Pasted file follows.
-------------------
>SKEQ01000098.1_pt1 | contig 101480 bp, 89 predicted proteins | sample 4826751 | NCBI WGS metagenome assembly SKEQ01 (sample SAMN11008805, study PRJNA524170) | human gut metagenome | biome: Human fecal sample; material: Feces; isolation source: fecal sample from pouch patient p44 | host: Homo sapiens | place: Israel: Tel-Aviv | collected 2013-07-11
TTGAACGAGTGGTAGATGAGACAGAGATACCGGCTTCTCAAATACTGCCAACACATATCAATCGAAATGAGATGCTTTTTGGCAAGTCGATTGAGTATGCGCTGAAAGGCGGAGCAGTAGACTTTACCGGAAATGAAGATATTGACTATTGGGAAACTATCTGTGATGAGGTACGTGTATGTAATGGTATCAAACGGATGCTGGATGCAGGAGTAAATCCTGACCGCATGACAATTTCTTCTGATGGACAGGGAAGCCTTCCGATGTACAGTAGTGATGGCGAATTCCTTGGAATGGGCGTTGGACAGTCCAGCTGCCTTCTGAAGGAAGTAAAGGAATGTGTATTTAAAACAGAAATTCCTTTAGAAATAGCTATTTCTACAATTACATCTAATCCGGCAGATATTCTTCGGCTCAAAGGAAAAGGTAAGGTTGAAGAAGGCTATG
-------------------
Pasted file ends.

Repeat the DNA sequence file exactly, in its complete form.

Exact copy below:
>SKEQ01000098.1_pt1 | contig 101480 bp, 89 predicted proteins | sample 4826751 | NCBI WGS metagenome assembly SKEQ01 (sample SAMN11008805, study PRJNA524170) | human gut metagenome | biome: Human fecal sample; material: Feces; isolation source: fecal sample from pouch patient p44 | host: Homo sapiens | place: Israel: Tel-Aviv | collected 2013-07-11
TTGAACGAGTGGTAGATGAGACAGAGATACCGGCTTCTCAAATACTGCCAACACATATCAATCGAAATGAGATGCTTTTTGGCAAGTCGATTGAGTATGCGCTGAAAGGCGGAGCAGTAGACTTTACCGGAAATGAAGATATTGACTATTGGGAAACTATCTGTGATGAGGTACGTGTATGTAATGGTATCAAACGGATGCTGGATGCAGGAGTAAATCCTGACCGCATGACAATTTCTTCTGATGGACAGGGAAGCCTTCCGATGTACAGTAGTGATGGCGAATTCCTTGGAATGGGCGTTGGACAGTCCAGCTGCCTTCTGAAGGAAGTAAAGGAATGTGTATTTAAAACAGAAATTCCTTTAGAAATAGCTATTTCTACAATTACATCTAATCCGGCAGATATTCTTCGGCTCAAAGGAAAAGGTAAGGTTGAAGAAGGCTATG